This is a bottle of bubbly that one of my student's, Angie, gave me on my last birthday (that's right, there's a bottle of gin and a cocktail shaker next to it; it's been a long week). Upon receiving it I declared I would save it until Forrest and I compete at our first show and after this past weekend, you can see it's still firmly in place.
Just from working with Forrest at home I know he is a hypersensitive sort of chap and while he has been steadily improving, I figured I'd take him to a local schooling show--a combined test, actually--just to let him hang out and gauge his reaction to the friendly, casual, environment just twenty minutes away.
Our local show venue, FENCE, is a far cry from the brand-spanking-new behemoth, The Tryon International Equestrian Center, further up the road. But it could not be a better, more comfortable place, for nervous greenbeans. Wildly optimistic, I took tack in case Forrest should happen to be relaxed (safe) enough to ride in the warm-up after thoroughly longeing.
My other half, Paul, came along for the adventure as we pulled into a row of empty show stalls and Forrest, surprisingly, unloaded quite calmly, looking around with polite interest, until he caught sight of the show rings, about a thousand yards away:
FENCE wisely created a secluded longeing area right by this quiet barn, far from the madding crowd, so as Forrest threw in a few caprioles and trotted a foot off the ground he was too far away to spook anyone during their test, which was one of my biggest concerns. With his neck popping skyward in a permanent 'up periscope' position after disconnecting the side reins, I abandoned the idea of even considering riding and stripped his tack, sponged him off, put on his halter and stud chain to lead him about the grounds:
For the first hour and a half, to be honest, I could barely contain him. Yes, that is a bandage I'm sporting from him flinging his head during one meltdown and a halter buckle impaling my forearm. I could see the pulse beating in his neck and he was, quite literally, shaking like a leaf from head to toe. I had thought about an injection of Ace, but I wanted to get a sober 'baseline' behavior from my boy. He was absolutely convinced he was going to be loaded in the starting gates and each time the announcer, albeit in a soft, feminine, voice, came over the loudspeaker, he leapt his length sideways. Forrest simply couldn't understand why the other horses weren't jigging and dancing as well and I truly believe that all those steady-eddies trotting round the dressage arena and thoroughly ignoring him had a lot to do with him beginning to calm down. I was both delighted and relieved when he finally felt relaxed enough to drop his head to graze.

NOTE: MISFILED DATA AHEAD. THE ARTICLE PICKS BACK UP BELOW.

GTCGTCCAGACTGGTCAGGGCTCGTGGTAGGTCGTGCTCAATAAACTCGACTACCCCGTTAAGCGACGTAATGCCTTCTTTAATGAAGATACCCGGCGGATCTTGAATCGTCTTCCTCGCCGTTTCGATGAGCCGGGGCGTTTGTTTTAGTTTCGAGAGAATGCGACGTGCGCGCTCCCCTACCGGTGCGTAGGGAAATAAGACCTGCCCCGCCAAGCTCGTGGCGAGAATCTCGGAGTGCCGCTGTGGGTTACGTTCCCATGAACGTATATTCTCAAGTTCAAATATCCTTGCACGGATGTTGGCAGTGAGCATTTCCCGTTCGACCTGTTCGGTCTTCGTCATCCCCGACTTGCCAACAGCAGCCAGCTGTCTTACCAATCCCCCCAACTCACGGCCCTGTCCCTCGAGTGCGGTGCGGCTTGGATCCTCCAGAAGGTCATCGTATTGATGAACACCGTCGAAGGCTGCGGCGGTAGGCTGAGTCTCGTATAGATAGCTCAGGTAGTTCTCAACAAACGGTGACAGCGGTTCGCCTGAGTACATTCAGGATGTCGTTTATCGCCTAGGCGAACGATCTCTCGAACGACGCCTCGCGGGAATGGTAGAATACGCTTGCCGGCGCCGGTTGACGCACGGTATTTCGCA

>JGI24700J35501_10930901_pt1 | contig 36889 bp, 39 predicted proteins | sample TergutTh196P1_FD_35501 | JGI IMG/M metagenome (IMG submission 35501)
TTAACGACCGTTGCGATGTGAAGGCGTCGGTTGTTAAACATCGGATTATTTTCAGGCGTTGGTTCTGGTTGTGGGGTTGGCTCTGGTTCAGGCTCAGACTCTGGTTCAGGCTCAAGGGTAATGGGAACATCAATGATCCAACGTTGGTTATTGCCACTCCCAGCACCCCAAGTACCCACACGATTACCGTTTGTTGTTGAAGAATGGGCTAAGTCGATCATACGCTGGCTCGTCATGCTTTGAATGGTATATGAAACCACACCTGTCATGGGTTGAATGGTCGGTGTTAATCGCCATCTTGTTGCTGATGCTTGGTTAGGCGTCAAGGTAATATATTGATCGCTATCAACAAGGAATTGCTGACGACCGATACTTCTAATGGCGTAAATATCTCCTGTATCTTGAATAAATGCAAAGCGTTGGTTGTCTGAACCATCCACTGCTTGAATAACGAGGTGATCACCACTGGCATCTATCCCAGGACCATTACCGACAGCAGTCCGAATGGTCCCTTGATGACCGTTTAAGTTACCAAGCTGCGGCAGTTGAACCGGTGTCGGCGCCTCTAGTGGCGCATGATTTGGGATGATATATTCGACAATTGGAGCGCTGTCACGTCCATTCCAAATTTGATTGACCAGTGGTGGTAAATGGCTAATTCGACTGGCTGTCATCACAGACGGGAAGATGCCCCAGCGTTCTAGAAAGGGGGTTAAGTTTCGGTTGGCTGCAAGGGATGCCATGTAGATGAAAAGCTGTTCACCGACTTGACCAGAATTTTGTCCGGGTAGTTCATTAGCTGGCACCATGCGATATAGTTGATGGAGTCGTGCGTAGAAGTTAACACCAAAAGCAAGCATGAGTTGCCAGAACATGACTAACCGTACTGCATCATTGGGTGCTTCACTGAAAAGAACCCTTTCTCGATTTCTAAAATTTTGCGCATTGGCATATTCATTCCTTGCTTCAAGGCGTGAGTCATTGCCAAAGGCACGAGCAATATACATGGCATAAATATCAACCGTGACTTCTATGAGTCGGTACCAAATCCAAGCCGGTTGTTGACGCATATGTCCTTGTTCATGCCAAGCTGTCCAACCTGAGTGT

There was one moment when he spied a blingy Friesian from the shade behind the warm up arena and I thought he'd panic again, but he managed to remain relatively nonplussed.
All in all, we spent 3 hours at the show ground and I have to say that, had we stayed all day, I do believe I actually could have tacked up and rode a bit around the warm-up area. It was a glorious day and only in the 70s so I think the soon-to-arrive heat and humidity will definitely be helpful in the weeks ahead!
Until then, it's very clear to me that Forrest needs a ton of these field trips to realize that his new career is far less nerve-racking and frightening. So on the schedule are trips to friend's farms, open shows, and if all that goes well, then we can look for a schooling show to enter.
But until then, the Cliquot remains firmly corked...